By James Seals
This morning I almost consumed the wrong medicine. In my pre-dawn drowsiness, my eyes failed to distinguish between bottles – ibuprofen, sleeping capsules, allergy pills – but luckily my hands remembered and recognized the incorrect bottle lids. I must take a 180 milligram dose of antihistamine twice a day to manage my inducible urticaria: pressure triggered hives.
During my master’s program, my skin became sensitive to everything: friction, sweating, cold, heat, sunlight, water. I had to visit a dermatologist, who explained to me that anxiety, pressure, strain (e.g., the stress of my MFA program) could trigger my symptoms, and I might have to live with hives for the rest of my life.
I sat there, taken aback at the prospect of having to spend at least $50 every two weeks on medicine, at the prospect of having to forgo participation in physical activities, and at the prospect of having to explain to my high school students, No, the rash on my neck is not a hickey, for the rest of my life.
“As my mother aged, her anxiety became more of an issue. She developed this nervous habit of ingesting pills right along with her intended patient.”
I was saddened to be entwined in America's love affair of prescription drugs. In an August 3, 2017 Consumer Report article, Teresa Carr revealed that more than half of the population of the United States took prescription pills (four tablets of some sort) each day and that $200 billion per year was spent on unnecessary procedures and improper treatments. That declaration both alarmed me and made me laugh. It alarmed me because our healthcare industry is out of control. It made me laugh because this statement reminded me of my Filipino mother.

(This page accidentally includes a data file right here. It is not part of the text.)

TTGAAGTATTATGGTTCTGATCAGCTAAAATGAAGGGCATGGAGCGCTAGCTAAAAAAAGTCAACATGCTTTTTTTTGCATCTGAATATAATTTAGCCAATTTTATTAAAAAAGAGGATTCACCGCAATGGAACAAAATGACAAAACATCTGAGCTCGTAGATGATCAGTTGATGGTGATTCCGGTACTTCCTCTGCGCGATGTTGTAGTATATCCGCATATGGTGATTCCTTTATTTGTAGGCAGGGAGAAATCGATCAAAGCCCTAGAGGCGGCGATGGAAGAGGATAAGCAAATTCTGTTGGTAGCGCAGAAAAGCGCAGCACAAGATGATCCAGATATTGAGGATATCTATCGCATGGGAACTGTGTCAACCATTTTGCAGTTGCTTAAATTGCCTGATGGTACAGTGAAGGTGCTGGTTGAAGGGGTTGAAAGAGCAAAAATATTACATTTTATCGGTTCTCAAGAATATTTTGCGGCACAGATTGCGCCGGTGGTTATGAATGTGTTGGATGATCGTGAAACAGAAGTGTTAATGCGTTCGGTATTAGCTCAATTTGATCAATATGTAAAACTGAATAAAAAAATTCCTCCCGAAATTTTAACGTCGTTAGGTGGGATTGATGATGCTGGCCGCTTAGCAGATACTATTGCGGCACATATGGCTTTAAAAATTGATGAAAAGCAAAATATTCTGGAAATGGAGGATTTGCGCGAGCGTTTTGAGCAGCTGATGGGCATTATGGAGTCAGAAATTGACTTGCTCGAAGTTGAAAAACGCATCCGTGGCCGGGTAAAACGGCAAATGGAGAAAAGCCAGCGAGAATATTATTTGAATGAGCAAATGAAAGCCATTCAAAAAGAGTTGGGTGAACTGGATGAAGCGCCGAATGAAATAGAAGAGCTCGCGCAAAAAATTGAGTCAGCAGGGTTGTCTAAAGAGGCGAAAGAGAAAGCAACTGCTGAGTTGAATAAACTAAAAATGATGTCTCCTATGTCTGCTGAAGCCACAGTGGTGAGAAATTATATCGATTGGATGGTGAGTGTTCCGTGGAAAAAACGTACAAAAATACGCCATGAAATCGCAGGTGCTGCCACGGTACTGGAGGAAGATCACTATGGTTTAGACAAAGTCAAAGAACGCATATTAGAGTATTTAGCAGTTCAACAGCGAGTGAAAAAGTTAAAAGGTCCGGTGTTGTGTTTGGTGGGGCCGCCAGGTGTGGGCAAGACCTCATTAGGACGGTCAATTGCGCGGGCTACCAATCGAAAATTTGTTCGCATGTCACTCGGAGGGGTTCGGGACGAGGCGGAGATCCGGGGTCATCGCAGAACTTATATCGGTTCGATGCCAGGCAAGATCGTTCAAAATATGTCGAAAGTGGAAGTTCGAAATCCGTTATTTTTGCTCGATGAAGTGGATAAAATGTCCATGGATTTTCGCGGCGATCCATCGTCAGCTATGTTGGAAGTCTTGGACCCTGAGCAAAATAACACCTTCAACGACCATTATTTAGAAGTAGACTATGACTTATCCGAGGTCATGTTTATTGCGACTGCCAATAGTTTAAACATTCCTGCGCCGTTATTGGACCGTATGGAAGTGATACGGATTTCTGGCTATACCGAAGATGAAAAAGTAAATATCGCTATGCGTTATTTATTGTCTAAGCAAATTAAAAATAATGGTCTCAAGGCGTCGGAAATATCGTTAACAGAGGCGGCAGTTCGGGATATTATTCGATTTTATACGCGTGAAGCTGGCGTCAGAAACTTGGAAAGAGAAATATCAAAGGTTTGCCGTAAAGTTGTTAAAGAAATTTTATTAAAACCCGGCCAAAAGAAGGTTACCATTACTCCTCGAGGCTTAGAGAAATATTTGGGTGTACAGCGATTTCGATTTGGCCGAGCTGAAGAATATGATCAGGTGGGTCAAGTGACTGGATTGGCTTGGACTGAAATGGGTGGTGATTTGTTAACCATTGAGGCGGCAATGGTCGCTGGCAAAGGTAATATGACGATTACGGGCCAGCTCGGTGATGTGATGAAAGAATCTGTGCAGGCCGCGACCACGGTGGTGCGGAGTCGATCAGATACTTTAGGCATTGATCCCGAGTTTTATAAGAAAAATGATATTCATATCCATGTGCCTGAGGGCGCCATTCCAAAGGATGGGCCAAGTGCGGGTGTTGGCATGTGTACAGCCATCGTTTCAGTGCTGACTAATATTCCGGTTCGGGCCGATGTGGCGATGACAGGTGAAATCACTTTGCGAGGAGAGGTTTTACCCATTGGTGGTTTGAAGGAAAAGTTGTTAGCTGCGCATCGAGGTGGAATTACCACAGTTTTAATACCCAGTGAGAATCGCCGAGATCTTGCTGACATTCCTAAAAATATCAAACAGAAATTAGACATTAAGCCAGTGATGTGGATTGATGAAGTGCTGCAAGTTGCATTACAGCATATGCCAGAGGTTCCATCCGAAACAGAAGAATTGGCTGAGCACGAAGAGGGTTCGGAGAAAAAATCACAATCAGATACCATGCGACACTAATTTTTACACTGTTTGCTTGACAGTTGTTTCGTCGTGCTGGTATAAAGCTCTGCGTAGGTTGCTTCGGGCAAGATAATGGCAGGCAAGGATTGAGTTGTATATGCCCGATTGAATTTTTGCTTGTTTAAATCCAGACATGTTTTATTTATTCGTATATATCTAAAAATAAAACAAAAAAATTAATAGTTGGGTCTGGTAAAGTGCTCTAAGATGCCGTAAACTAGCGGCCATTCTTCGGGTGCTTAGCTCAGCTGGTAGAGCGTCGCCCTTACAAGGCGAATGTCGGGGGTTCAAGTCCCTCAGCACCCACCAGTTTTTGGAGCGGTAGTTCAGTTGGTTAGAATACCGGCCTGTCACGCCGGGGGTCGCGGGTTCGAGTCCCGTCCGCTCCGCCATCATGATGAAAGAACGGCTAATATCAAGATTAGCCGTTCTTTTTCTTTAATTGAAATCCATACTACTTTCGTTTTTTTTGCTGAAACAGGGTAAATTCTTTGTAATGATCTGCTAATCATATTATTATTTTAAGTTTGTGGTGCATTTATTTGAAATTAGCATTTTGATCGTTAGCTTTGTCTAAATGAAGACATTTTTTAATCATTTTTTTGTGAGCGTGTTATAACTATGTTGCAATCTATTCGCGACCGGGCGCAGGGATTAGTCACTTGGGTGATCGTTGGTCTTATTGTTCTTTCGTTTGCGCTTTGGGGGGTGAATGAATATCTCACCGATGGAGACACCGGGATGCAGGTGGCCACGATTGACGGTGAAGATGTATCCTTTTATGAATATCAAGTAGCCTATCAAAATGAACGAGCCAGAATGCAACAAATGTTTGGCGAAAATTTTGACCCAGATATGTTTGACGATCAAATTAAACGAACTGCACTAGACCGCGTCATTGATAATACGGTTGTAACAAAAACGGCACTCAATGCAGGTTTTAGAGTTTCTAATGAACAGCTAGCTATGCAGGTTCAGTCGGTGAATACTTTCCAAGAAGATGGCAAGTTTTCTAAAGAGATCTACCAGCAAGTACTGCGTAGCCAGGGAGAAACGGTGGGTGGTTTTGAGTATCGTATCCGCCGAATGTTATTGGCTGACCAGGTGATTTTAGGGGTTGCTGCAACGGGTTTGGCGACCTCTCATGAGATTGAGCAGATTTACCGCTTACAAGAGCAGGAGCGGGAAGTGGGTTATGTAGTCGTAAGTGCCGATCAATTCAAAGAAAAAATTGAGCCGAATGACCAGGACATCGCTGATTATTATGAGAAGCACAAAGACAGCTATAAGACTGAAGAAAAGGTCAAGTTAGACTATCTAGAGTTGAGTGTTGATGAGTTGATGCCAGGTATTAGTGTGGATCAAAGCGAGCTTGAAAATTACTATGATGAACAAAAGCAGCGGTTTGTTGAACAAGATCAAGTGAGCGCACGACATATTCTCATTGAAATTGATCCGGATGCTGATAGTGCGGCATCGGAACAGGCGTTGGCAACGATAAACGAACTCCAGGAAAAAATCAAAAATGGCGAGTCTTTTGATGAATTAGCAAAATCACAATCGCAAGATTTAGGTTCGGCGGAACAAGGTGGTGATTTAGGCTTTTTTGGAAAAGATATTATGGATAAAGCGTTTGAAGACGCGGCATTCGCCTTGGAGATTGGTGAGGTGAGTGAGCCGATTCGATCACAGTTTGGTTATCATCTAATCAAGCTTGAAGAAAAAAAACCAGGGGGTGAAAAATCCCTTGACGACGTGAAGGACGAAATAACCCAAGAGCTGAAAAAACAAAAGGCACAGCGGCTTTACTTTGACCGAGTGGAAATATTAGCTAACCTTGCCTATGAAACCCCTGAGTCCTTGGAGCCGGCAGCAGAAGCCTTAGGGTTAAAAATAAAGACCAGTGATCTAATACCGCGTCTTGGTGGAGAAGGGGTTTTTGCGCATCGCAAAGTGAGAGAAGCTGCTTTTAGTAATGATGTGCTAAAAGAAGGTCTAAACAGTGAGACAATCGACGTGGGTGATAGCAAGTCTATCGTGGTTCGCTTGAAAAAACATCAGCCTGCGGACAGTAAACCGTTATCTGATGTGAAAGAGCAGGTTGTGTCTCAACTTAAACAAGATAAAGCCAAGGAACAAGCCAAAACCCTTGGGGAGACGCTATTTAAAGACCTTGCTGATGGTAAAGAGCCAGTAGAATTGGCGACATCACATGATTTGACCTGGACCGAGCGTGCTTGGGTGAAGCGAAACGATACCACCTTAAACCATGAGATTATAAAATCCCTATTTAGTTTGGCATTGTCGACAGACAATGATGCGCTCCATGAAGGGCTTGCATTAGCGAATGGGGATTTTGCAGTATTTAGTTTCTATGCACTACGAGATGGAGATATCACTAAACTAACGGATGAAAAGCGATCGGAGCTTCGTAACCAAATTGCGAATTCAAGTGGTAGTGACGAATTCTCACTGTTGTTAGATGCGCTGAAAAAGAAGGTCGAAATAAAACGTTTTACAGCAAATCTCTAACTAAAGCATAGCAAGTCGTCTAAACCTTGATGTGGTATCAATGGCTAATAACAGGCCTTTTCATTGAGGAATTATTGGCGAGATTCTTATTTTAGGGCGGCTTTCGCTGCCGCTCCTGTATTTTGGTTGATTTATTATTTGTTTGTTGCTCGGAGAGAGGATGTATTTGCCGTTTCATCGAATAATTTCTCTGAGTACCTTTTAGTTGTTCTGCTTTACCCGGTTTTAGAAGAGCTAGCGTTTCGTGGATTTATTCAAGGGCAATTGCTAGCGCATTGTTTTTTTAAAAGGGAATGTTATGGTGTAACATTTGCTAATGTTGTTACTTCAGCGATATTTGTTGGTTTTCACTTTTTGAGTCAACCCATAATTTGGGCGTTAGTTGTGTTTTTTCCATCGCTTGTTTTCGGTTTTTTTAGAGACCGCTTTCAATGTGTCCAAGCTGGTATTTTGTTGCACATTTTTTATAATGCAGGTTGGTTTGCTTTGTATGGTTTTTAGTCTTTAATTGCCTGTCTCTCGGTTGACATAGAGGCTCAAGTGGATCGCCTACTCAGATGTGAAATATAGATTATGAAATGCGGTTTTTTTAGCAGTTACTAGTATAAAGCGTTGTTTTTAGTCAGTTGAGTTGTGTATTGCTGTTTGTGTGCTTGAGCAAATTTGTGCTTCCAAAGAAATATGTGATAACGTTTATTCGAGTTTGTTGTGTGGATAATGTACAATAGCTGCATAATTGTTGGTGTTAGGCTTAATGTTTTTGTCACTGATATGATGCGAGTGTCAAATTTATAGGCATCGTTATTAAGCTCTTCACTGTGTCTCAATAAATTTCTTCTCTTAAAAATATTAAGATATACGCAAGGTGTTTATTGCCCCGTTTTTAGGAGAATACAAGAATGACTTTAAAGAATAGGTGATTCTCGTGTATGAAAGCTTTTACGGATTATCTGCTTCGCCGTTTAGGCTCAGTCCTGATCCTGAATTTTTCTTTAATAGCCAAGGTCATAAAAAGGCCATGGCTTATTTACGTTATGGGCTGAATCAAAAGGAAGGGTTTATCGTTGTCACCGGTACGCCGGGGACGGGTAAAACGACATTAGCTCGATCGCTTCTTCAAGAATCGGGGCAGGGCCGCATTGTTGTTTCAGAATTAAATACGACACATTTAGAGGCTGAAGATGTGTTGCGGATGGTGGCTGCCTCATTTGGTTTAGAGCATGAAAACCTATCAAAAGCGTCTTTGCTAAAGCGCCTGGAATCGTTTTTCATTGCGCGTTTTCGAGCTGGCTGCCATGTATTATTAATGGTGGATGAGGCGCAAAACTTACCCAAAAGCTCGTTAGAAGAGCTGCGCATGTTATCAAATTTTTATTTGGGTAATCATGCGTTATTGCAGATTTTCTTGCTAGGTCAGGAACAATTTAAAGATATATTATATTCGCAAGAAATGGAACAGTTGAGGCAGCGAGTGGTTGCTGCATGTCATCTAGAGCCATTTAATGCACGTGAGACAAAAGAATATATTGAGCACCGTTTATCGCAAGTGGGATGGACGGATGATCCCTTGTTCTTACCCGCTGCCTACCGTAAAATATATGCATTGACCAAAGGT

My mother might have caused the initial spike in the 1980s, which so alarmed those studying the increased use of prescriptions in the United States. My mother acted as family shaman, healer, witch doctor. She grew Johnny-jump-up, Feverfew, St. John's Wort, and other houseplants for medicinal purposes. Our poor Aloe Vera had been broken, scarred, and sliced as she attempted to repair her children’s rips, tears, and minor abrasions. She also believed in overmedicating her kids.